EL SEGUNDO--If he could make it snow on game days, Kings coach Darryl Sutter probably would.
Waking up to ocean views and driving to work on 75-degree winter mornings might be viewed as perks of living in Southern California, but it doesn’t always benefit the NHL lifestyle.
At least Sutter seems to think so.
“It’s not a hockey environment, is it?” he said last week. “It may be why they haven’t won too many division titles here.”
Sutter is the first to realize the biggest obstacle still lies ahead for the Kings, and it’s located in their own backyard. They return home for Games 3 and 4 against the Canucks after winning the first two in the best-of-seven Western Conference playoff series. They haven't been up 2-0 in a series since 1968.
The Kings have managed to win four straight playoff games on the road for the first time in franchise history. Now they just need to figure out how to win at home. They’ve lost their last five postseason games at Staples Center, each deflating in their own way.
Both the Canucks and Sharks clinched a series at Staples Center in the last two years. Vancouver was 13 minutes from going down, 3-games-to-1, against the Kings two years ago, but rallied from behind to beat the hosts and take the series in six. Last season, the Kings had a 4-0 lead in the second period of Game 3 against San Jose, and looked in great shape to go up, 2-1, in the series, but crumbled on their home ice and again lost in six.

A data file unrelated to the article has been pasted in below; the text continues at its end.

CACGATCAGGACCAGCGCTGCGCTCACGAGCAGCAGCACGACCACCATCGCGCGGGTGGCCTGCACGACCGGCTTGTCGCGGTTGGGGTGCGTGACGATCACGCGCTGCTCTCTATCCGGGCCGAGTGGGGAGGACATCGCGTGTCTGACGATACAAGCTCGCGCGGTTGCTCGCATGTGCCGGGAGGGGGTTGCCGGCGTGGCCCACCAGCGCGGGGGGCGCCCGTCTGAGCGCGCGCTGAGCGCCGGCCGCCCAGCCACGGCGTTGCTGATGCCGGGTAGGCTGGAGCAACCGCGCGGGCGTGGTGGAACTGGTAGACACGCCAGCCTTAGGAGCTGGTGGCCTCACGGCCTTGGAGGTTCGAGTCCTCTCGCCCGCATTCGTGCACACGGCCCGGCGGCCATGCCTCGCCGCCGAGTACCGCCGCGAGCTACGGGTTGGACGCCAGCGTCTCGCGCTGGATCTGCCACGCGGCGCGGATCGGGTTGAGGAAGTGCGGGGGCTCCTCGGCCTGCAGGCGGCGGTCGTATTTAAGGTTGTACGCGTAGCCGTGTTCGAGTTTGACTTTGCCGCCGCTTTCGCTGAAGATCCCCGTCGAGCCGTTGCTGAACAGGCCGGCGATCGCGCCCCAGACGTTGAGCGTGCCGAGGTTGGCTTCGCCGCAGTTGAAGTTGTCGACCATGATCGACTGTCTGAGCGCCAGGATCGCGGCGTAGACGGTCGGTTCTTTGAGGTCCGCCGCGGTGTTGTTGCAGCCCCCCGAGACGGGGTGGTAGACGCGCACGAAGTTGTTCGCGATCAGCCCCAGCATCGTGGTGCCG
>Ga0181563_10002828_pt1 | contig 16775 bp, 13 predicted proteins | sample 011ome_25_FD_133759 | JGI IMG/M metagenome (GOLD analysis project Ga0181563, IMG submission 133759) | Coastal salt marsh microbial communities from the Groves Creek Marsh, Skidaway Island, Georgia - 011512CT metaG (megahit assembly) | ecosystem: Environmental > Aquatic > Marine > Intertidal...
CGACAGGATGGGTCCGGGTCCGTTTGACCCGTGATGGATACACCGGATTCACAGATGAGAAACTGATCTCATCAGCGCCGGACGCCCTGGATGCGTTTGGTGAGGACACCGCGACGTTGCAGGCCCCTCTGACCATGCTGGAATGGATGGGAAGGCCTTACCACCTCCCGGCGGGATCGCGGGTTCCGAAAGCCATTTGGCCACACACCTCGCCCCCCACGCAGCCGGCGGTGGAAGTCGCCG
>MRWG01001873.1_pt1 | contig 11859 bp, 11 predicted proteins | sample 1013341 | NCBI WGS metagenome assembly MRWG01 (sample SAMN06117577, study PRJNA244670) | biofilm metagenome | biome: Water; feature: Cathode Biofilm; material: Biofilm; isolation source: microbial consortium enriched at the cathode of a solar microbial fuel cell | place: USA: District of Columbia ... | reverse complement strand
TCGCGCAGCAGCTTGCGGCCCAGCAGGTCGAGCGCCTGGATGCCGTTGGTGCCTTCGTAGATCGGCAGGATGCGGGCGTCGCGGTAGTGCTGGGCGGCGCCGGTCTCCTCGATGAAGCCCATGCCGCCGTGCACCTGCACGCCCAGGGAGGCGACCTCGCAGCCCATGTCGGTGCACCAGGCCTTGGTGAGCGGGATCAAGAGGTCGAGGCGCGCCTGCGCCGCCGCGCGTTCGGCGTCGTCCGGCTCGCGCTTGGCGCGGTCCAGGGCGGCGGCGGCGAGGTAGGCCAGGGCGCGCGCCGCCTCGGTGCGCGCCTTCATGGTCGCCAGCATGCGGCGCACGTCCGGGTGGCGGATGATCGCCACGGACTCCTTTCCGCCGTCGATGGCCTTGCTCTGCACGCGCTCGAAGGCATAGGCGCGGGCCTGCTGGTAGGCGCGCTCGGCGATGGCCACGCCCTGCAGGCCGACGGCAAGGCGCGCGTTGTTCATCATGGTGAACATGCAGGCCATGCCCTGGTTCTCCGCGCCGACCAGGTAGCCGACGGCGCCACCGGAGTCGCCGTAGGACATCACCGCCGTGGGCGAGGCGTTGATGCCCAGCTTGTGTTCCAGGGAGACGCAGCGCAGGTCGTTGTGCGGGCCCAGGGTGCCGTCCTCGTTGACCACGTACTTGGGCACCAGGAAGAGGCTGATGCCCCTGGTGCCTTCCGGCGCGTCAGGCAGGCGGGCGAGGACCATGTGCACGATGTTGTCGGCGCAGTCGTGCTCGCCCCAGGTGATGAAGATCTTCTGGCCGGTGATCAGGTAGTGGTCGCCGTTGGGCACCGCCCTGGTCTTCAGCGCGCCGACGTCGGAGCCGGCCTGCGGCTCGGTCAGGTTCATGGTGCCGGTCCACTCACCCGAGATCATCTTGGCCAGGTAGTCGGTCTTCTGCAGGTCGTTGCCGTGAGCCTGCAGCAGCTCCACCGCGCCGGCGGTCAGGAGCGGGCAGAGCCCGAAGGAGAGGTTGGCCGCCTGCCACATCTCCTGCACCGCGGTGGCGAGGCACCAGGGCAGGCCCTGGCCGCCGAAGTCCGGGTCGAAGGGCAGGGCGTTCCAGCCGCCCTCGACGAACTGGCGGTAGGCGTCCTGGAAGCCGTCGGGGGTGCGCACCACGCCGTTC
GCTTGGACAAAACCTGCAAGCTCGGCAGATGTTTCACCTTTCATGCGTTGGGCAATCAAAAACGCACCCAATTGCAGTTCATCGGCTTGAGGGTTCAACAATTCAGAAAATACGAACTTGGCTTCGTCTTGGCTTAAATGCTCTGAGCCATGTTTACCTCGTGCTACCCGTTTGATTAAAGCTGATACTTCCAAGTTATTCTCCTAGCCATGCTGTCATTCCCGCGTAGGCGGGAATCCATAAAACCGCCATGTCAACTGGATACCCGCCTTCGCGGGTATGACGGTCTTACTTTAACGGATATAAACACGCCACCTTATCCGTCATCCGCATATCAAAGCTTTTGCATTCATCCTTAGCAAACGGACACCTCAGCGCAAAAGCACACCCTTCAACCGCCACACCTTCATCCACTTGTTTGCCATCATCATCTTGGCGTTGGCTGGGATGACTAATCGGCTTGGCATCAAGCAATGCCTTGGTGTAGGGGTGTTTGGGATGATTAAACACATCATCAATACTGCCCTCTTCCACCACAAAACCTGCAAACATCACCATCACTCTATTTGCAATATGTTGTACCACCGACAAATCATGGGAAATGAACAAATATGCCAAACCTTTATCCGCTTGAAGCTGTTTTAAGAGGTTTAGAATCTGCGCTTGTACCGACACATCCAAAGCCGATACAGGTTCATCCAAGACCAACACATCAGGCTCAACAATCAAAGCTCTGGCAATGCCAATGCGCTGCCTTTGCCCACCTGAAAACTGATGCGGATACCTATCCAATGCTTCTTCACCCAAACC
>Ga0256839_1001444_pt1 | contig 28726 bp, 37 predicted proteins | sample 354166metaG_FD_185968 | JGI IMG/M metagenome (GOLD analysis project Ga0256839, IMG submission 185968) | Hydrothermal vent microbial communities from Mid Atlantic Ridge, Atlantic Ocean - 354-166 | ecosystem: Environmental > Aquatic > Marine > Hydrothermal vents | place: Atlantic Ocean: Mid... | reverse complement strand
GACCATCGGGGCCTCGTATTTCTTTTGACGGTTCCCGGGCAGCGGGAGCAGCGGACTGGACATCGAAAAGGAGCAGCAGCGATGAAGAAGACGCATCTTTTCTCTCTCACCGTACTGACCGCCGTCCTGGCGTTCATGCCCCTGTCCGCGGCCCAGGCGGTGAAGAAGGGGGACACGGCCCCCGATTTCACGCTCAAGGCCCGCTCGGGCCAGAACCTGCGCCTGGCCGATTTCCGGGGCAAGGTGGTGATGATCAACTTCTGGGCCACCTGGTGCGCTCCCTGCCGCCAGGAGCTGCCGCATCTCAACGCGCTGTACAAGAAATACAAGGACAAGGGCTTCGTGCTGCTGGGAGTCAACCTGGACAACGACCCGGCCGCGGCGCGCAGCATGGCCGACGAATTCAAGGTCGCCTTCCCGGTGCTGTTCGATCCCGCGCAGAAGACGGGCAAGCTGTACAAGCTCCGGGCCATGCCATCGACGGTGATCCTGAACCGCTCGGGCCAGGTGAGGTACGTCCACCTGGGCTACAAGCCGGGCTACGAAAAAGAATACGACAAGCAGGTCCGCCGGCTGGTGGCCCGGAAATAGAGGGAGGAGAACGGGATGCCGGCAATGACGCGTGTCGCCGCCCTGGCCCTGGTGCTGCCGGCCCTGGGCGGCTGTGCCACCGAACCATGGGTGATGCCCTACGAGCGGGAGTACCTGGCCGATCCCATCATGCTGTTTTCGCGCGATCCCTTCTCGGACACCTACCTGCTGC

As for this season, save for a desperate 7-1-1 close that allowed the Kings to slip into the playoffs as the eighth and final seed, they’ve been rather average at Staples Center, owning a 21-13-5 record.
Looking back, there was that 3-0 loss to the Devils on Oct. 25, followed by a 3-0 whitewash to the Oilers nine days later. In early December, they lost to Montreal, which finished last in the East. A month later they were shut out by Columbus, the last place team in the West. Probably the lowest point at Staples Center came in back-to-back 1-0 losses to Phoenix and Calgary in mid-February.
Just last week, the Kings went into their final regular-season home game and blew a two-goal lead late in the second period against visiting San Jose, eventually losing in a shootout. That opened the door for Phoenix to sneak in and win the Pacific Division title, leaving the franchise’s lone Smythe Division banner from 1991 still hanging alone at Staples Center.
Whether it’s the weather, or the traffic or outside distractions, Sutter believes the Kings face a unique challenge around the NHL, one that can’t go unaddressed to one of the youngest teams in the league.
“You have to really work at it, especially when you don’t have a lot of experience,” Sutter said of changing the environment.
The most experienced player on the Kings last season, Ryan Smyth, requested a trade back to the Edmonton Oilers last summer, even though the Kings were a playoff-caliber team and the Oilers are stuck in a lengthy rebuilding pattern. Smyth cited the desire of raising his family in an environment where he and his wife felt more comfortable.
Sutter would likely take a big step toward changing some of the environment if he could squeeze two more victories out of the Kings. He might not have to make it snow, but a series win for the first time since 2001 would surely earn the Kings more attention in the sports-saturated L.A. market.
There’s no better time to get started than Sunday night at Staples Center.